What is FAS? Fetal Alcohol Syndrome (FAS) or Fetal Alcohol Effect (FAE) is a relatively newly 'named' neurological disorder. In the early '70's, FAS was named after the recognition of the distinct impact of the damage caused to the fetus with alcohol abuse. FAS impact to children include: delayed growth, intellectual and behavioral deficits and certain facial characteristics. Facial characteristics include, smaller eye slits, a flatter midface, shortened noses, thinner upper lips, flatter or lower nose bridges and chins that are often slight more pointed. FAS children are often smaller than other children their age. Typically a diagnosis of FAS is made when there is known, prenatal alcohol exposure and the above characteristics are indicated. FAS students often go undiagnosed and the behavior and learning difficulties experienced by these students often puzzle their teachers. There is no cure for FAS.
What is the Impact of FAS?
Each child is unique and their learning styles and needs will vary. The FAS student is no different. However, typically a child with FAS will have some or all of the following: weak attention spans, difficulty with social skills, weak memories, difficulty with reading, writing and mathematics and delayed language development. The FAS child may fidgit more than usual, may not work well independently, have difficulty sitting still and often won't learn from mistakes made. Behaviorally, these students are often non compliant and act impulsively.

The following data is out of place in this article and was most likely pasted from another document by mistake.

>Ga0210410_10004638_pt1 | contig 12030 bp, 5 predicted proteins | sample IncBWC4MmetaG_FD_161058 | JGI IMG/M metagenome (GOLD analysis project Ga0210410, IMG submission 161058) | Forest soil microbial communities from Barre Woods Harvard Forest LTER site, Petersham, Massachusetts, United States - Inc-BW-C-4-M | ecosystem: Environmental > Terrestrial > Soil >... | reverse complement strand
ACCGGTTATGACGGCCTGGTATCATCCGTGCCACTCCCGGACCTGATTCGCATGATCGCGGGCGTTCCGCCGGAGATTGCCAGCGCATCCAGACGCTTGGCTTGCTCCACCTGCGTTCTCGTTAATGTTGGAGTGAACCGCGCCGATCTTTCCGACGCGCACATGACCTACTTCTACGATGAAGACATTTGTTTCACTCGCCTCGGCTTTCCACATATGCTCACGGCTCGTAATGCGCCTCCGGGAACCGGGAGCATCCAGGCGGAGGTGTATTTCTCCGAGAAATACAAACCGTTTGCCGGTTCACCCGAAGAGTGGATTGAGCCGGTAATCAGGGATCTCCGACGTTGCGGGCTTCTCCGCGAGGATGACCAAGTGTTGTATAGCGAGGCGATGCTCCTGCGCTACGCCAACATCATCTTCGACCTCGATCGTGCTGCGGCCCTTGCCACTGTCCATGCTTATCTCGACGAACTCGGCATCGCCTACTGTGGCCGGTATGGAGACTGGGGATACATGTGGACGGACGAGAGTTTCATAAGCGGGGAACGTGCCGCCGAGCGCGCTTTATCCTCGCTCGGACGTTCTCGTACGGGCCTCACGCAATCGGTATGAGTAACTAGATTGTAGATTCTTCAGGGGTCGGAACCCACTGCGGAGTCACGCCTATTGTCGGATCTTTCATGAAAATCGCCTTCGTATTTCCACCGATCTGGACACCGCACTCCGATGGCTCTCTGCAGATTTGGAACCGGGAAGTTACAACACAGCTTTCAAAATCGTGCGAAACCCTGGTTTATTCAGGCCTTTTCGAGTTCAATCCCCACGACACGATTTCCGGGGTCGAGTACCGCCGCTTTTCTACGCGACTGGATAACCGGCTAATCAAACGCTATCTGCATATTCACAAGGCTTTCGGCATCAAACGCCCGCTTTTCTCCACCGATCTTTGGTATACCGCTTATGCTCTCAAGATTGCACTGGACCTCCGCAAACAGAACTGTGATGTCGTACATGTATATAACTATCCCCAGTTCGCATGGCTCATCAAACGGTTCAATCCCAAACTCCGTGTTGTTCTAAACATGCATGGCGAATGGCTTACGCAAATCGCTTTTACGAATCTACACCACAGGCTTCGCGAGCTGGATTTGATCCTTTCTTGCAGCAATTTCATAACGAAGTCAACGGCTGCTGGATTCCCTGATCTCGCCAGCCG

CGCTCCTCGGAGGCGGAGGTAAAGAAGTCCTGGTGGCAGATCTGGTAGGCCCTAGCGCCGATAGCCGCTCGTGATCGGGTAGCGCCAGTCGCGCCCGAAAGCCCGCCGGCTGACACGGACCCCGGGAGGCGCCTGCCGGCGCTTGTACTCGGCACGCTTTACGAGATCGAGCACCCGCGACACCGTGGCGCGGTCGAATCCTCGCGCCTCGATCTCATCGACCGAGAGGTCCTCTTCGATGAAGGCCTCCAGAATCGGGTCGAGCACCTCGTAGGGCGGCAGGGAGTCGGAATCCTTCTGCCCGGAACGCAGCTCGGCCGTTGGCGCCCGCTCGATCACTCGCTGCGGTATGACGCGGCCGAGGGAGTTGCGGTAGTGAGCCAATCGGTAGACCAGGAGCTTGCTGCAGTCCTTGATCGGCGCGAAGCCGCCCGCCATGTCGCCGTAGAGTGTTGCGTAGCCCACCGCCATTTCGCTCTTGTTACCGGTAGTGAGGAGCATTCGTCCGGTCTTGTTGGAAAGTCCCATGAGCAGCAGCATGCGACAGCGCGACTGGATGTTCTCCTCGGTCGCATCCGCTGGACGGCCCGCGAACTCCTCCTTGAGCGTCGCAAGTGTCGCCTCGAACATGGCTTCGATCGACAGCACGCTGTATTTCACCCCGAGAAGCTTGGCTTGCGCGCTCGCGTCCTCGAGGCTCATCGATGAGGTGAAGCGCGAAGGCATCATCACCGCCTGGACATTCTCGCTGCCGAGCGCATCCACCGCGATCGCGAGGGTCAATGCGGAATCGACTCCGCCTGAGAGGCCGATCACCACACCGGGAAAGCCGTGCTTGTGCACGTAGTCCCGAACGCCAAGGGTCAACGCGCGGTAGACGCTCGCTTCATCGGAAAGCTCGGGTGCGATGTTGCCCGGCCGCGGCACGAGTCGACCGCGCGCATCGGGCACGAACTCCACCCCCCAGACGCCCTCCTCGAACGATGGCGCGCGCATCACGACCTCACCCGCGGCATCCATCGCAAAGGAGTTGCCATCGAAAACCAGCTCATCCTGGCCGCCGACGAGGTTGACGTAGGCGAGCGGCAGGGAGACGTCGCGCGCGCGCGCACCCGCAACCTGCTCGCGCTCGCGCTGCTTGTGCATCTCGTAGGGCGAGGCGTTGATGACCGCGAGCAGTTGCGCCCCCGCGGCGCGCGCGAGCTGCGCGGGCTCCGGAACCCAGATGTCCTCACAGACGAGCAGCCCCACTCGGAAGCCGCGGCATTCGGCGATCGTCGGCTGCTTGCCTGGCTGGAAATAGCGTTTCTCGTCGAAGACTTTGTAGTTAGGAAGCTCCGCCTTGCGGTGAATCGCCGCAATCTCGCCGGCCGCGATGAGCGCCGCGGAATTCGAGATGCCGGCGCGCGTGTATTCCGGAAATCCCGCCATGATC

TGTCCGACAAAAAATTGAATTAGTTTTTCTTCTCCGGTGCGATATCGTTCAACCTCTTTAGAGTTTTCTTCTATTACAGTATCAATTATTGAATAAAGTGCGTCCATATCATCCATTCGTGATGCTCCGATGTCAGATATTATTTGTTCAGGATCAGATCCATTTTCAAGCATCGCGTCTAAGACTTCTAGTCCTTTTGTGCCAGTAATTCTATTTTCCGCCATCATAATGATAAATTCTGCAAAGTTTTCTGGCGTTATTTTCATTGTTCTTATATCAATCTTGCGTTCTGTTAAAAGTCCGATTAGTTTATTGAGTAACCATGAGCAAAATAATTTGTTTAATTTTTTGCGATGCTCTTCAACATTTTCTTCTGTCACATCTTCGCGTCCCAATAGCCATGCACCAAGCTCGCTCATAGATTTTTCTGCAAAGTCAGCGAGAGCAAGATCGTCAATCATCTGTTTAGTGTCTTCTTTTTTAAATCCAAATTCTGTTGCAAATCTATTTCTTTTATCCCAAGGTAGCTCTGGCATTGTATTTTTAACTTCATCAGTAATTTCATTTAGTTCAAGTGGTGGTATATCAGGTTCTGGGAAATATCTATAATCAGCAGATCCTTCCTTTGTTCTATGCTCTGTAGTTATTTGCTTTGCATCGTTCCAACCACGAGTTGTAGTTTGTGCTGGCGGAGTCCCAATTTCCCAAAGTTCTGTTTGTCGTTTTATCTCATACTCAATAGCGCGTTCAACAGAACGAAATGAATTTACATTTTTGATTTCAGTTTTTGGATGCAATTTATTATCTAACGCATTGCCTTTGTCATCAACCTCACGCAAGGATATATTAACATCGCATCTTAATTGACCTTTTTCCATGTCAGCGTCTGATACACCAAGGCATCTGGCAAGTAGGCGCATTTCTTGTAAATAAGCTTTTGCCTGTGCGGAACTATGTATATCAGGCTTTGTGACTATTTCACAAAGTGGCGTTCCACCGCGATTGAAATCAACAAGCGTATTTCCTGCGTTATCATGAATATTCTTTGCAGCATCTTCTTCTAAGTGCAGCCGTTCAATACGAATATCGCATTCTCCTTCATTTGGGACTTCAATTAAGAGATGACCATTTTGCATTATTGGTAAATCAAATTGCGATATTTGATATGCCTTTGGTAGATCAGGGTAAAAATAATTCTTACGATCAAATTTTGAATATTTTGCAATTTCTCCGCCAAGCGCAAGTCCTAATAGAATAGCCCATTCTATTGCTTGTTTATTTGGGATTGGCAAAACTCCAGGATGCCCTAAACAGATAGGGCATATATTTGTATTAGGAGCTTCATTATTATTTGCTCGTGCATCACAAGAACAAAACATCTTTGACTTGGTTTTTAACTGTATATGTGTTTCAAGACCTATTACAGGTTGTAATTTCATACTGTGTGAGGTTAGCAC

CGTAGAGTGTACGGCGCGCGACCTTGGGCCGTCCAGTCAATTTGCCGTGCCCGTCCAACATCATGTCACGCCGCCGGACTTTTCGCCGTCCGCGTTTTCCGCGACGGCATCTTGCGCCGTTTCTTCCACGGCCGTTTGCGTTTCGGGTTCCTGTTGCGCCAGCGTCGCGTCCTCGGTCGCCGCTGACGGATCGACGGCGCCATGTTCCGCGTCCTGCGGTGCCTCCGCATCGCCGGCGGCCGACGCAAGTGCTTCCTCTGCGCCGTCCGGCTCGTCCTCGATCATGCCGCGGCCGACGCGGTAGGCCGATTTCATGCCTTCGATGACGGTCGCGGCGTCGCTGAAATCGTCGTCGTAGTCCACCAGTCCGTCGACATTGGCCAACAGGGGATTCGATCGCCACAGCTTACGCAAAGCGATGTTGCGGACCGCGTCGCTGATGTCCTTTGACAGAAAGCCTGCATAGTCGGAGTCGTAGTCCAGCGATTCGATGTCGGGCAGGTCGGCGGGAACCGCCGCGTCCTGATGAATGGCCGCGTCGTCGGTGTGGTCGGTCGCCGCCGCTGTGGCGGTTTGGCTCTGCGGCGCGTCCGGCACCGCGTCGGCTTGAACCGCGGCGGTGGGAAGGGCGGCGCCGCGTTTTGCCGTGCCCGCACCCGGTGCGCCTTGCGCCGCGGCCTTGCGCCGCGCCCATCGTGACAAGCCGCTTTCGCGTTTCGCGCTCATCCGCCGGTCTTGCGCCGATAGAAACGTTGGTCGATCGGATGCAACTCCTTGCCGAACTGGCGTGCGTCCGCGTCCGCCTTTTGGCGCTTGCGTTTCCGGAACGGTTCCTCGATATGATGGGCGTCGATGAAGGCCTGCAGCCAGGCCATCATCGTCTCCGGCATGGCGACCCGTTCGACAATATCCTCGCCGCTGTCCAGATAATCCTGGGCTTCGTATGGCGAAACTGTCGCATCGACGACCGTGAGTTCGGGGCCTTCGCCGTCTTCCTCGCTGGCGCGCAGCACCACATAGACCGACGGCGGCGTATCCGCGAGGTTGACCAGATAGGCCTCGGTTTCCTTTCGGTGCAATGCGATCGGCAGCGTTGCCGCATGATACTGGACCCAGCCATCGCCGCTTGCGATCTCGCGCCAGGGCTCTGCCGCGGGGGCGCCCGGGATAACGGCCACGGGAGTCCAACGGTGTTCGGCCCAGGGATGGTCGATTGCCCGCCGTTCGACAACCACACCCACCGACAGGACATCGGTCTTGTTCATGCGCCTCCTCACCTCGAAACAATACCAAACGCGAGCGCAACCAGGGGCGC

What are the Best Practices for Supporting the Child with FAS?
1. Determine the student's areas of strengths and weaknesses.
2. Check the student's records to see what the recommendations are from the formal reports/assessments and involved personnel.
3. Talk with the parents to ensure you have all the appropriate background information.
4. Capitalize on the student's strengths as much as possible, observe the student's responses to activities and the interactions with others.
5. This student will require much of the same supports that you are providing your learning and behavioral disabled students with.
6. Patience! Working with FAS students takes a great deal of patience and empathy. Use a behavior plan with lots of positive feedback and a reward system.
7. Early intervention is key to ensuring success and minimizes some of the known impacts later in life (mental health issues, drug and alcohol abuse)
8. This child needs a stable environment with routines and predictability. Consistent rules and expectations are critical.
9. Use positive feedback, frequent reminders and provide additional time for completion of tasks with appropriate supports to ease the frustration level.
10. This child needs your support and understanding. Make sure the IEP is appropriate and work with your team to make changes as needed.
Finally and most importantly, help this child with your dedication and patience.